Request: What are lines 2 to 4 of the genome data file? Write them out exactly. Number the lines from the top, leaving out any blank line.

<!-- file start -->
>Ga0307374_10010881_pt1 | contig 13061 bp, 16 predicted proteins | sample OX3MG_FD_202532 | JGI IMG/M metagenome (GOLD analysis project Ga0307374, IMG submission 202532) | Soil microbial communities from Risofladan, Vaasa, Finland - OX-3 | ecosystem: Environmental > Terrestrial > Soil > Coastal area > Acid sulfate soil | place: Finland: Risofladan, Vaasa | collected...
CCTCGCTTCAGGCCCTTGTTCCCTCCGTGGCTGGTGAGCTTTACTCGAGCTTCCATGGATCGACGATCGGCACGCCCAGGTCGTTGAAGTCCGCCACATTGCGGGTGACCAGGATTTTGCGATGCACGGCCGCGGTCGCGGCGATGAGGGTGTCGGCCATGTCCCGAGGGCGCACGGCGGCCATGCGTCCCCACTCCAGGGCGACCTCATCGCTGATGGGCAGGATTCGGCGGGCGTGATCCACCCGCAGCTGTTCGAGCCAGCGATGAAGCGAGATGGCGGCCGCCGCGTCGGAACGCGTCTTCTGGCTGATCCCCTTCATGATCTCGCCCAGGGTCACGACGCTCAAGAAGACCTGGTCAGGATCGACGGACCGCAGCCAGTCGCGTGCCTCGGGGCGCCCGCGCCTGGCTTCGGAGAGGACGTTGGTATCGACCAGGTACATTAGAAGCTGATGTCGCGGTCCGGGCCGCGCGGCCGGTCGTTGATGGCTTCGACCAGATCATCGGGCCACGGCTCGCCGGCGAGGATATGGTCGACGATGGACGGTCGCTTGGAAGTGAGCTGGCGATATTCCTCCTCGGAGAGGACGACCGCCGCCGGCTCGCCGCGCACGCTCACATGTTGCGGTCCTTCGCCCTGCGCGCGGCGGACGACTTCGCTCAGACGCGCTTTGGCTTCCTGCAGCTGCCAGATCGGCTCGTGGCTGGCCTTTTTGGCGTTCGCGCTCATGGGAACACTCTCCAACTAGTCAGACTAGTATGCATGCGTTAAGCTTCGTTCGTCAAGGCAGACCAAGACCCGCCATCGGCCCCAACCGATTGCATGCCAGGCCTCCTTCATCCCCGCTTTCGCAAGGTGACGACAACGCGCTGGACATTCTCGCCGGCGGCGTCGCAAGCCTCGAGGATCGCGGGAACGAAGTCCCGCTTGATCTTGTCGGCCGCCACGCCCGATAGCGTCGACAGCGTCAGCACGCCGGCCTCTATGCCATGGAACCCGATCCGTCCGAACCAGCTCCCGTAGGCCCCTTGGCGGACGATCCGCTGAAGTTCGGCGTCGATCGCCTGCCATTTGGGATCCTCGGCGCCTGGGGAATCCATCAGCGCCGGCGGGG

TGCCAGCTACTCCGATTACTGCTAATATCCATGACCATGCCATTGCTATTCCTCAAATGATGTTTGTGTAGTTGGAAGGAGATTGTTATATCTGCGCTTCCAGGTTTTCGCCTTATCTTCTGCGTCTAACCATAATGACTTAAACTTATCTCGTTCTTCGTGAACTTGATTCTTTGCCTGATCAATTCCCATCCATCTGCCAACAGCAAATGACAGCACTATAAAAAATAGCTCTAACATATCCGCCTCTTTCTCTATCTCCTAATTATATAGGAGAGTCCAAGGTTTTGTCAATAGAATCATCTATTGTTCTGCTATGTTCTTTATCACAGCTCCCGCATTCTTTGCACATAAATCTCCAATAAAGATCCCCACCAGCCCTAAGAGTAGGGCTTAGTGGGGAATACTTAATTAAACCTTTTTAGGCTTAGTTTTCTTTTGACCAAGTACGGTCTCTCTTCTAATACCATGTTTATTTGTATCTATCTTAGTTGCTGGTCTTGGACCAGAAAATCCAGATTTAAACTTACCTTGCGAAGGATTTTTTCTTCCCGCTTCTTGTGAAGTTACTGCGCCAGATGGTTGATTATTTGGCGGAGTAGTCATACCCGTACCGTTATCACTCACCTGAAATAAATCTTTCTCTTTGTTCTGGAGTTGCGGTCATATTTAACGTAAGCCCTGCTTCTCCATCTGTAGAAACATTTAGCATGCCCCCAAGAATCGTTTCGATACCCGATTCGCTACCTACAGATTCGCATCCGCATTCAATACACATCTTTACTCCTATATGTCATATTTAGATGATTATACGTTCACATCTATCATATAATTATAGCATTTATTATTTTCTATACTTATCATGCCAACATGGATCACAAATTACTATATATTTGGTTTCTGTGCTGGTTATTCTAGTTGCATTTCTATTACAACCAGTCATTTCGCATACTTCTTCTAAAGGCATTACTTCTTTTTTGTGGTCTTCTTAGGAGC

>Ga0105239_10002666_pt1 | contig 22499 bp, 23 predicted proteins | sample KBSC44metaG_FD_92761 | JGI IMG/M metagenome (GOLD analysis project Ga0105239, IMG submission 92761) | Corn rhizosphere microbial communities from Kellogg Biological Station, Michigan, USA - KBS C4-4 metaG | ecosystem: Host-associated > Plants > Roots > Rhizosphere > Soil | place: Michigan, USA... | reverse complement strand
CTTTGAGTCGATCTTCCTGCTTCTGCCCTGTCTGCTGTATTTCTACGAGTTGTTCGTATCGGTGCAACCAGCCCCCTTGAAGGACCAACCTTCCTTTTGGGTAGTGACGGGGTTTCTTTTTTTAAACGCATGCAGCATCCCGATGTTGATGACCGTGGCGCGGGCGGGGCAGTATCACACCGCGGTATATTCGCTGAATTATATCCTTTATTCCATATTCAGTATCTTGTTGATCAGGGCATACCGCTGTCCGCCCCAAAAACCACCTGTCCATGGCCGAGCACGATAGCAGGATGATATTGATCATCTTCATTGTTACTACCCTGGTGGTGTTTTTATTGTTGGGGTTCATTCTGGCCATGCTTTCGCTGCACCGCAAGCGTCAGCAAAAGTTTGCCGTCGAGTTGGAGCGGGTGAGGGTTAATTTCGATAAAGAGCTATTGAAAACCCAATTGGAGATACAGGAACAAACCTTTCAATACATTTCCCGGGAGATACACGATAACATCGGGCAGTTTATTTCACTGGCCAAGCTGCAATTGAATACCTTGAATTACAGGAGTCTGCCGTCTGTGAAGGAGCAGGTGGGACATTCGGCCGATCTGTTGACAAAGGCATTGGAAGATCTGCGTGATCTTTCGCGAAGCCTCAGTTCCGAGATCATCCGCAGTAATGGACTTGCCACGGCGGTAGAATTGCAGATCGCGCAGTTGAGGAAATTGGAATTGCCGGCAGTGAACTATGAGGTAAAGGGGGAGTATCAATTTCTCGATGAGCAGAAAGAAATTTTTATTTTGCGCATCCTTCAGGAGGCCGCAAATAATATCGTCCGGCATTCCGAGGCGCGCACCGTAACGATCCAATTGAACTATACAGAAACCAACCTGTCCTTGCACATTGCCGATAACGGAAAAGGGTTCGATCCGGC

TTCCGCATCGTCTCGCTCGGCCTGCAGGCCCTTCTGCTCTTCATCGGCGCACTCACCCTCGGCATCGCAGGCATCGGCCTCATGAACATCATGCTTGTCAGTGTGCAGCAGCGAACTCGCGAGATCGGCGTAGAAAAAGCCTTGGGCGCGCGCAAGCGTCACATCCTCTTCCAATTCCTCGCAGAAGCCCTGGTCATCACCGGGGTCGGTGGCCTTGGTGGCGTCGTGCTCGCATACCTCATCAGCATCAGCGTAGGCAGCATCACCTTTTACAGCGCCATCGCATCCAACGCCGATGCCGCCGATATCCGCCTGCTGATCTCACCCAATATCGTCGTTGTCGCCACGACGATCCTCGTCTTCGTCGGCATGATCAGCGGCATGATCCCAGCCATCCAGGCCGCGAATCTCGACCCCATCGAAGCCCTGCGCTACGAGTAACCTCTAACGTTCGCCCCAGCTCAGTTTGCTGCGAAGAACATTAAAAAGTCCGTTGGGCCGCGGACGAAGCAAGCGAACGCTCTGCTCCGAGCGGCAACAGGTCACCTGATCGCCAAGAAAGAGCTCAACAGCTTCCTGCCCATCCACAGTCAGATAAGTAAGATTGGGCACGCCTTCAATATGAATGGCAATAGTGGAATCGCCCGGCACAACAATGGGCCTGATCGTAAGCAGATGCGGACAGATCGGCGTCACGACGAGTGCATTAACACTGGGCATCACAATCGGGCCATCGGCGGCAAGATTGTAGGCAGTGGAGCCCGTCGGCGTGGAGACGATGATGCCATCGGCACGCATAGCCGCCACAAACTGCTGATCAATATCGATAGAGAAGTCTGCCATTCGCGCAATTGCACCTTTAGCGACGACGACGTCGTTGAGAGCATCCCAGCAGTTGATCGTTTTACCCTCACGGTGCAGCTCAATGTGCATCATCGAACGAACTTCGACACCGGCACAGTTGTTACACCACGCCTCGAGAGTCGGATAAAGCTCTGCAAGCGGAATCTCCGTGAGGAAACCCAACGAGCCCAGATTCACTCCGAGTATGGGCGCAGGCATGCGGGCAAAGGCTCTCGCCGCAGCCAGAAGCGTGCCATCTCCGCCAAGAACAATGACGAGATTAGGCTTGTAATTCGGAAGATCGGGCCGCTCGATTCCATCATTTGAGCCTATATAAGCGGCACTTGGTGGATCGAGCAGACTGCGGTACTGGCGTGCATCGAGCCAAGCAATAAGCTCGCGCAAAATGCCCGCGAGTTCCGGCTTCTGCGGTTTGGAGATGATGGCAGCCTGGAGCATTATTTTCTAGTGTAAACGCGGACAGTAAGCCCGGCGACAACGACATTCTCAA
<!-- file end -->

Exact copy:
CCTCGCTTCAGGCCCTTGTTCCCTCCGTGGCTGGTGAGCTTTACTCGAGCTTCCATGGATCGACGATCGGCACGCCCAGGTCGTTGAAGTCCGCCACATTGCGGGTGACCAGGATTTTGCGATGCACGGCCGCGGTCGCGGCGATGAGGGTGTCGGCCATGTCCCGAGGGCGCACGGCGGCCATGCGTCCCCACTCCAGGGCGACCTCATCGCTGATGGGCAGGATTCGGCGGGCGTGATCCACCCGCAGCTGTTCGAGCCAGCGATGAAGCGAGATGGCGGCCGCCGCGTCGGAACGCGTCTTCTGGCTGATCCCCTTCATGATCTCGCCCAGGGTCACGACGCTCAAGAAGACCTGGTCAGGATCGACGGACCGCAGCCAGTCGCGTGCCTCGGGGCGCCCGCGCCTGGCTTCGGAGAGGACGTTGGTATCGACCAGGTACATTAGAAGCTGATGTCGCGGTCCGGGCCGCGCGGCCGGTCGTTGATGGCTTCGACCAGATCATCGGGCCACGGCTCGCCGGCGAGGATATGGTCGACGATGGACGGTCGCTTGGAAGTGAGCTGGCGATATTCCTCCTCGGAGAGGACGACCGCCGCCGGCTCGCCGCGCACGCTCACATGTTGCGGTCCTTCGCCCTGCGCGCGGCGGACGACTTCGCTCAGACGCGCTTTGGCTTCCTGCAGCTGCCAGATCGGCTCGTGGCTGGCCTTTTTGGCGTTCGCGCTCATGGGAACACTCTCCAACTAGTCAGACTAGTATGCATGCGTTAAGCTTCGTTCGTCAAGGCAGACCAAGACCCGCCATCGGCCCCAACCGATTGCATGCCAGGCCTCCTTCATCCCCGCTTTCGCAAGGTGACGACAACGCGCTGGACATTCTCGCCGGCGGCGTCGCAAGCCTCGAGGATCGCGGGAACGAAGTCCCGCTTGATCTTGTCGGCCGCCACGCCCGATAGCGTCGACAGCGTCAGCACGCCGGCCTCTATGCCATGGAACCCGATCCGTCCGAACCAGCTCCCGTAGGCCCCTTGGCGGACGATCCGCTGAAGTTCGGCGTCGATCGCCTGCCATTTGGGATCCTCGGCGCCTGGGGAATCCATCAGCGCCGGCGGGG

TGCCAGCTACTCCGATTACTGCTAATATCCATGACCATGCCATTGCTATTCCTCAAATGATGTTTGTGTAGTTGGAAGGAGATTGTTATATCTGCGCTTCCAGGTTTTCGCCTTATCTTCTGCGTCTAACCATAATGACTTAAACTTATCTCGTTCTTCGTGAACTTGATTCTTTGCCTGATCAATTCCCATCCATCTGCCAACAGCAAATGACAGCACTATAAAAAATAGCTCTAACATATCCGCCTCTTTCTCTATCTCCTAATTATATAGGAGAGTCCAAGGTTTTGTCAATAGAATCATCTATTGTTCTGCTATGTTCTTTATCACAGCTCCCGCATTCTTTGCACATAAATCTCCAATAAAGATCCCCACCAGCCCTAAGAGTAGGGCTTAGTGGGGAATACTTAATTAAACCTTTTTAGGCTTAGTTTTCTTTTGACCAAGTACGGTCTCTCTTCTAATACCATGTTTATTTGTATCTATCTTAGTTGCTGGTCTTGGACCAGAAAATCCAGATTTAAACTTACCTTGCGAAGGATTTTTTCTTCCCGCTTCTTGTGAAGTTACTGCGCCAGATGGTTGATTATTTGGCGGAGTAGTCATACCCGTACCGTTATCACTCACCTGAAATAAATCTTTCTCTTTGTTCTGGAGTTGCGGTCATATTTAACGTAAGCCCTGCTTCTCCATCTGTAGAAACATTTAGCATGCCCCCAAGAATCGTTTCGATACCCGATTCGCTACCTACAGATTCGCATCCGCATTCAATACACATCTTTACTCCTATATGTCATATTTAGATGATTATACGTTCACATCTATCATATAATTATAGCATTTATTATTTTCTATACTTATCATGCCAACATGGATCACAAATTACTATATATTTGGTTTCTGTGCTGGTTATTCTAGTTGCATTTCTATTACAACCAGTCATTTCGCATACTTCTTCTAAAGGCATTACTTCTTTTTTGTGGTCTTCTTAGGAGC

>Ga0105239_10002666_pt1 | contig 22499 bp, 23 predicted proteins | sample KBSC44metaG_FD_92761 | JGI IMG/M metagenome (GOLD analysis project Ga0105239, IMG submission 92761) | Corn rhizosphere microbial communities from Kellogg Biological Station, Michigan, USA - KBS C4-4 metaG | ecosystem: Host-associated > Plants > Roots > Rhizosphere > Soil | place: Michigan, USA... | reverse complement strand